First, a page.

To find opportunities to generate leads using the LinkedIn platform you might need a mind shift.
I continue to get people asking me if they should accept invitations from people they don’t know and even some experienced LinkedIn users tell me they don’t accept invitations unless it is someone they know or connected to through someone else. The platform offers many opportunities to say YES if we are open to asking the right questions and digging deeper into someone’s LinkedIn profile.
Unfortunately, there still are people who lack the more advanced skills to use LinkedIn effectively and strategically and of course I mean this starts with the all-important personalized invitation. If you don’t send a personalized invitation letting people know why you are connecting you have already started off on the wrong foot.
The All Important First Impression
As a professional, you have heard that first impressions matter and yet I am amazed when I see people who obviously don’t care exhibited by their actions. When it comes to social networking it is even more important than ever because people will make a judgment about you ever before you meet and that includes whether or not they want to meet you!
As I mentioned in my article on Professional LinkedIn Lead Generation Tips, the first thing people see on your LinkedIn profile is your name, headline and picture. People judge you on first impressions like it or not, so getting this step right is imperative to the next steps in LinkedIn lead generation.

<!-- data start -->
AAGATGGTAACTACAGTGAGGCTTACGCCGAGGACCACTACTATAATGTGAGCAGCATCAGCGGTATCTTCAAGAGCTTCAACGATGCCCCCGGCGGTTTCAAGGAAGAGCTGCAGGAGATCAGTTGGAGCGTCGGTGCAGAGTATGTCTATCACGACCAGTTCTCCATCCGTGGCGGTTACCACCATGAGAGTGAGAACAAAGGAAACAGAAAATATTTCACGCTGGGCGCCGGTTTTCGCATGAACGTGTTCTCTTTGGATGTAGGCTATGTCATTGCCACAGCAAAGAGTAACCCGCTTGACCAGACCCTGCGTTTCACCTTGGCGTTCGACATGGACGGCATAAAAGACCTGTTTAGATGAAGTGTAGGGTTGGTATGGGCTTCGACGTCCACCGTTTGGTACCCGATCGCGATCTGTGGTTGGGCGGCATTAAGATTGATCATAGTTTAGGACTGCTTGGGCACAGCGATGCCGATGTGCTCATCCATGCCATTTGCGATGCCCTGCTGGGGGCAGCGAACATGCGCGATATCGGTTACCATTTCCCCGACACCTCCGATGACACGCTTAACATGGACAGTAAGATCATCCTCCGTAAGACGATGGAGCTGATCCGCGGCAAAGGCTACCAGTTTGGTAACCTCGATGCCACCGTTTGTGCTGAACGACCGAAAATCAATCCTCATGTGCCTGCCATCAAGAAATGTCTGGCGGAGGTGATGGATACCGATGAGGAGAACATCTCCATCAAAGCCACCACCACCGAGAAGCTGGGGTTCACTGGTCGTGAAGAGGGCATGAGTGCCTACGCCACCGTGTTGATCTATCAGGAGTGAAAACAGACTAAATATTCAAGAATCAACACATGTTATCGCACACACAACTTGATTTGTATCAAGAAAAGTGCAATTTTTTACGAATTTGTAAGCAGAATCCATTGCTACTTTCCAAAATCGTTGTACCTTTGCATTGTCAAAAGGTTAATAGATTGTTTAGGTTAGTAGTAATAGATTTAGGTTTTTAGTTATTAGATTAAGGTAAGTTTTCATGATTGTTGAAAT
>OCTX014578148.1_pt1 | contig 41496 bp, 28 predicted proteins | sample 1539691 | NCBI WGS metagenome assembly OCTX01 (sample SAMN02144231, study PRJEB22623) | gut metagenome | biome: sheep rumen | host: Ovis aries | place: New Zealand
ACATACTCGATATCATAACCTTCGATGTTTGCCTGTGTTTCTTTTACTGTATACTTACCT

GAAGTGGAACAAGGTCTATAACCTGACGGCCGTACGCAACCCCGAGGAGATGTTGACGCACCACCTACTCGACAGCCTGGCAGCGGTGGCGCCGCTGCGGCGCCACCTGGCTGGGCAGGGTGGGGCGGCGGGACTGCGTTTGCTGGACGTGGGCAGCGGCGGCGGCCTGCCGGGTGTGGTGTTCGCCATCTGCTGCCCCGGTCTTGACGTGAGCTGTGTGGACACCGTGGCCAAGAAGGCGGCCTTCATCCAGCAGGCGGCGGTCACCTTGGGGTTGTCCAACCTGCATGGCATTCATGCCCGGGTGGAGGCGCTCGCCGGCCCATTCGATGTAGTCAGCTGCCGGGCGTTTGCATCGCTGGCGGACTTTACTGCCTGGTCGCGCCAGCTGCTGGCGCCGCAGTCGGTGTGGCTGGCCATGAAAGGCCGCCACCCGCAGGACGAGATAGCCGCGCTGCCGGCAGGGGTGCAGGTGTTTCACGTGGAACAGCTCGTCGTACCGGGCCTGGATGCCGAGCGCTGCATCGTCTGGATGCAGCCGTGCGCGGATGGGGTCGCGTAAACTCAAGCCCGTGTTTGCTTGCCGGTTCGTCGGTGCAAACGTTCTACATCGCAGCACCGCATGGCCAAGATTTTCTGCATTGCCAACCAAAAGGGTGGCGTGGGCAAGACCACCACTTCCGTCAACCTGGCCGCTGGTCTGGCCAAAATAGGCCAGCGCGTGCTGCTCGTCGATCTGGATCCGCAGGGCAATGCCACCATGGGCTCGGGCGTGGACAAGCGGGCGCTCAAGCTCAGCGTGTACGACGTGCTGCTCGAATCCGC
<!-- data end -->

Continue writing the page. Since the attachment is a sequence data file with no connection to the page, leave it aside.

Use LinkedIn as Social Media Ice-Breaker
Technology has given us the opportunity to meet so many more people than ever before. At the same time, I often ask people what they do with all those connections? Most people are name collectors and rarely follow-through making the connection ‘real’ and yet if you think more strategically it is possible you are only a connection away from who you want to meet and do business with.
The Importance of Face-to-Face Meetings
If you are networking strategically, then at some point in your relationship building process you will want to take the relationship offline and to the next level. Offline can be face-to-face meetings and it can also mean setting up a phone or Skype conversation. The more personal the better for getting to know someone.
I want to share a personal example to illustrate how this works for me.
I accepted an invitation from a professional woman in the Napa Valley region of California last winter. She sent me a customized invitation and we engaged in several communications about a myriad of topics. I enjoyed our communication and was happy to have her in my network and someone with whom I would network with in the future. Approximately four months following our connecting on LinkedIn, I decided to take a trip to California and Napa Valley was on the agenda. I sent my contact a message letting her know I was going to be visiting and invited her to meet for a cup of coffee.
We did meet, had a great visit and she made some personal recommendations for my trip which totally added value to my experience and we parted ways as I went back to my vacation. Shortly thereafter, she reached out seeking to hire me for some work which was totally unexpected. We had not talked about it specifically. The point I want to share is that I did make the effort to meet, learn more about each other and build some authenticity and trust. Saying yes is a consistent process that has garnered both business and new friends.
5 Meaningful Ways to Connect Offline
1. Reach out to conference speakers